Skills shortfall means we must encourage students into engineering
EVERY NOW AND THEN I give a talk at a Scottish high school where I try and encourage them to consider following a career in engineering.
I tell them about the exciting projects that I have been involved in, from the very early days of the world wide web, to life–saving medical imaging solutions, to creating one of the world’s top companies publishing games for mobile phones.
But when I informally chat to the students afterwards I find that many of the brightest of them have already been encouraged, usually by their parents or their teachers, to go on to become qualified as an accountant or a lawyer, often seen as a gateway to a safe and respectable middle class career.
Personally, I can think of few worse jobs than accountants or lawyers. They don’t actually build anything original but are limited to measuring and documenting the creative efforts of others.
One is reminded of the quote from playwright Tom Stoppard, who said: “responsibility without power, the prerogative of the eunuch throughout the ages”.
He was referring to the House of Lords, but personally I think it actually applies much better to the role that accountants and lawyers have in our lives.
School students often have a vision of a science or engineering career being a lonely one –wearing a white coat at a lab bench, or at a computer, working alone on difficult and abstract problems.
And it seems that it is this perception that particularly switches girls off from considering an engineering career as an attractive option.
The UK has one of the worst records in the world for the proportion of engineers who are female – under nine per cent. Contrast this with Turkey, not a country that we automatically associate with gender equality, where the equivalent figure is 21 per cent - in Latvia it is 30 per cent.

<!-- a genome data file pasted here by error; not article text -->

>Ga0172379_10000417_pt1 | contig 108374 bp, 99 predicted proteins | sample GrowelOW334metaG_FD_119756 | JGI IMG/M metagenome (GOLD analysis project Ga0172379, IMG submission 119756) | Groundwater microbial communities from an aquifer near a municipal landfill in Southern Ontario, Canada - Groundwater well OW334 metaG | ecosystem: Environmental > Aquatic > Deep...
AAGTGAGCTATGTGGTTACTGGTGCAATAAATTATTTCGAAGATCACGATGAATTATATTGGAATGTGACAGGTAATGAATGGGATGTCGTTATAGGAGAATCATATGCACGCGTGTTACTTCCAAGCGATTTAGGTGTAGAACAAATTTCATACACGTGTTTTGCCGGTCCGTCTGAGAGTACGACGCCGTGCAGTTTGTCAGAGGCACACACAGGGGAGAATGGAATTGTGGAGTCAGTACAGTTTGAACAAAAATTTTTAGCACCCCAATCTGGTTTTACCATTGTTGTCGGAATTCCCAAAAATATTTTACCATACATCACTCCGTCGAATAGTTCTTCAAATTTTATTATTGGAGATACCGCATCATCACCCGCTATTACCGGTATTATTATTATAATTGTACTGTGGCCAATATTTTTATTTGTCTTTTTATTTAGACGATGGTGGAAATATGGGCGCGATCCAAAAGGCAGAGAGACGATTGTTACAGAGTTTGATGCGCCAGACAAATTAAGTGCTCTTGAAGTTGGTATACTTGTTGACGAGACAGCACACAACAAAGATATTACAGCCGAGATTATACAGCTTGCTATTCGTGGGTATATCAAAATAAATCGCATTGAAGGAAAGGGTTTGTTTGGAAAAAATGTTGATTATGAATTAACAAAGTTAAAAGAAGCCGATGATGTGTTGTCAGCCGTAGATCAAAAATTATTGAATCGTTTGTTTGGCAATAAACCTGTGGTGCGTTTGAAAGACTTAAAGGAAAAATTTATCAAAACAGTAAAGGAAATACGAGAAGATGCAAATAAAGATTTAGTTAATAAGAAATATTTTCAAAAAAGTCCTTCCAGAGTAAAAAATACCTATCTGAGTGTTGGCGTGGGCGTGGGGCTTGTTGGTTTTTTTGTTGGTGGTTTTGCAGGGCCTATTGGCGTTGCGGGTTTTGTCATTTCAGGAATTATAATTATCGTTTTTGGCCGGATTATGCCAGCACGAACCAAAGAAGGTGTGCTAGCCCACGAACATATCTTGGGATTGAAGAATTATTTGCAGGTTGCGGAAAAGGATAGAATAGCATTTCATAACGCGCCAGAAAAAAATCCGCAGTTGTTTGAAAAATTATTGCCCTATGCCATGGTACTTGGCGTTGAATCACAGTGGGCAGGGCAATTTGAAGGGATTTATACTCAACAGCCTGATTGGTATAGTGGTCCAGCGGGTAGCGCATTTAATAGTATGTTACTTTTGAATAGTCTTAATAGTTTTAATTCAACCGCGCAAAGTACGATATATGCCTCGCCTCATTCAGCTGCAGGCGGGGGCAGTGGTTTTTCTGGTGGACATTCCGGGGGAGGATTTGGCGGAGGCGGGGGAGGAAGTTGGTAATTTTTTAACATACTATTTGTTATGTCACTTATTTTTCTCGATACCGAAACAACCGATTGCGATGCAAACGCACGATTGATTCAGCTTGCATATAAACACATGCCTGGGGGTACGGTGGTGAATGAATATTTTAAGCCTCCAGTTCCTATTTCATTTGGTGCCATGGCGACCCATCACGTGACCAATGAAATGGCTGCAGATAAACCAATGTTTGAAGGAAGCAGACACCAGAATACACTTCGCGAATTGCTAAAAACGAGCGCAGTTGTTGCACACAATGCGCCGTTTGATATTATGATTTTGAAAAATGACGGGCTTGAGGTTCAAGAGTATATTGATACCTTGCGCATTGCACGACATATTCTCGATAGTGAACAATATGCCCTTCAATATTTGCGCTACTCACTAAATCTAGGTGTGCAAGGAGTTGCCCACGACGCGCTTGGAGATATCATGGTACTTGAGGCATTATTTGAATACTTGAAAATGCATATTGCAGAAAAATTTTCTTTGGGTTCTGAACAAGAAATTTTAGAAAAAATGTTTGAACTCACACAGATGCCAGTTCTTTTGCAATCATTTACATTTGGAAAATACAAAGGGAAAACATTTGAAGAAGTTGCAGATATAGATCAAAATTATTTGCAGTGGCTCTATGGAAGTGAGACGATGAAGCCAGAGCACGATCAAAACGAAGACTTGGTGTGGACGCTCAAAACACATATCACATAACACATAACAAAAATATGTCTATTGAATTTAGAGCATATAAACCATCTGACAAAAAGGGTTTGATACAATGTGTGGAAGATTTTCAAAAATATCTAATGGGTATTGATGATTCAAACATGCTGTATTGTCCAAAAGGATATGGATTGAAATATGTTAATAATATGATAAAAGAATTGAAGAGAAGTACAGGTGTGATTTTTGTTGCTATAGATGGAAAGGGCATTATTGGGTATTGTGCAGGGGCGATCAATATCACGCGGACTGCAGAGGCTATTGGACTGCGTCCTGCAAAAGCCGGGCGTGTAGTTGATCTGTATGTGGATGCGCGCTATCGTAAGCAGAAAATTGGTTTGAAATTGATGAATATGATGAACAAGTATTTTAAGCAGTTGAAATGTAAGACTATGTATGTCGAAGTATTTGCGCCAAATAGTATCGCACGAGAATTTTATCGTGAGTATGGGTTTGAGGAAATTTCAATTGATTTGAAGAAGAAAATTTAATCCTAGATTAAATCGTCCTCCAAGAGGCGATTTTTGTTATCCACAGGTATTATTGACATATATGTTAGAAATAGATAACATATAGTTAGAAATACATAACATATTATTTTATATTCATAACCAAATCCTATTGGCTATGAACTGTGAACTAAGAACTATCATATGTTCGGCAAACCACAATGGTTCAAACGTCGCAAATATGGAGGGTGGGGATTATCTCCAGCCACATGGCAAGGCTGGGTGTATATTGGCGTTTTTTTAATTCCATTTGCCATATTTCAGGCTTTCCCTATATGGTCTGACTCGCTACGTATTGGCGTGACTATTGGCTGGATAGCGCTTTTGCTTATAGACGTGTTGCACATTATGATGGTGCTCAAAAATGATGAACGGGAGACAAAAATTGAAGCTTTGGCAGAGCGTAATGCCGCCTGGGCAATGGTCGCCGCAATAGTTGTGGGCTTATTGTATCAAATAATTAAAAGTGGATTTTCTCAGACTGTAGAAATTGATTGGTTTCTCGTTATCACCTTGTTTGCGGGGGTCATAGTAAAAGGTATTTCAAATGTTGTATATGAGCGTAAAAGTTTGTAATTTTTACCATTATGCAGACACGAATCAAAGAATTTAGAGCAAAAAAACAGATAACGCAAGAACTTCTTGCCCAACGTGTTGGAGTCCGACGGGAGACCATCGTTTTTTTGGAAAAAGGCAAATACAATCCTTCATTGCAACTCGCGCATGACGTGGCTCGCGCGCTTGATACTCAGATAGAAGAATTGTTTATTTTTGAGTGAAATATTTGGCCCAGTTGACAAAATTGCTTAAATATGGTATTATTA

In fact, the vast majority of engineers work in collaborative teams, working together to jointly achieve a challenging goal. It’s a social activity, which in my experience women both enjoy and do really well.
Modern engineers invent the future – they build innovative solutions to difficult problems – and it is a very creative process. It’s usually great fun and is normally pretty well paid. Salary surveys regularly show engineering graduates earning significantly more than those from other disciplines.
But, most importantly for students considering their future lives, engineers are, and will continue to be, in great demand. At a time when accountants and lawyers often struggle to get their first appointment, engineers rarely have any difficulty.
The Royal Academy of Engineering estimates that the demand for graduate engineers in the UK over the next six years will be something like 640,000 and contrasts this with the fact that the UK’s Universities currently only produce 21,000 engineering graduates each year.
But it gets worse: of the 21,000 engineering graduates each year, around a third of those are foreign students who are not UK domiciled and many of whom will return home; and 40% or more of the engineering graduates do not go on to take up professional engineering jobs – they are also in huge demand in, among others, the financial and consultancy sectors.
So the lesson is clear. If you are currently at school thinking about your future life, are reasonably good at maths and physics, and you want a secure, fascinating, well-paid career, then think about becoming an engineer.
That’s what I did, and I never regretted a moment of it.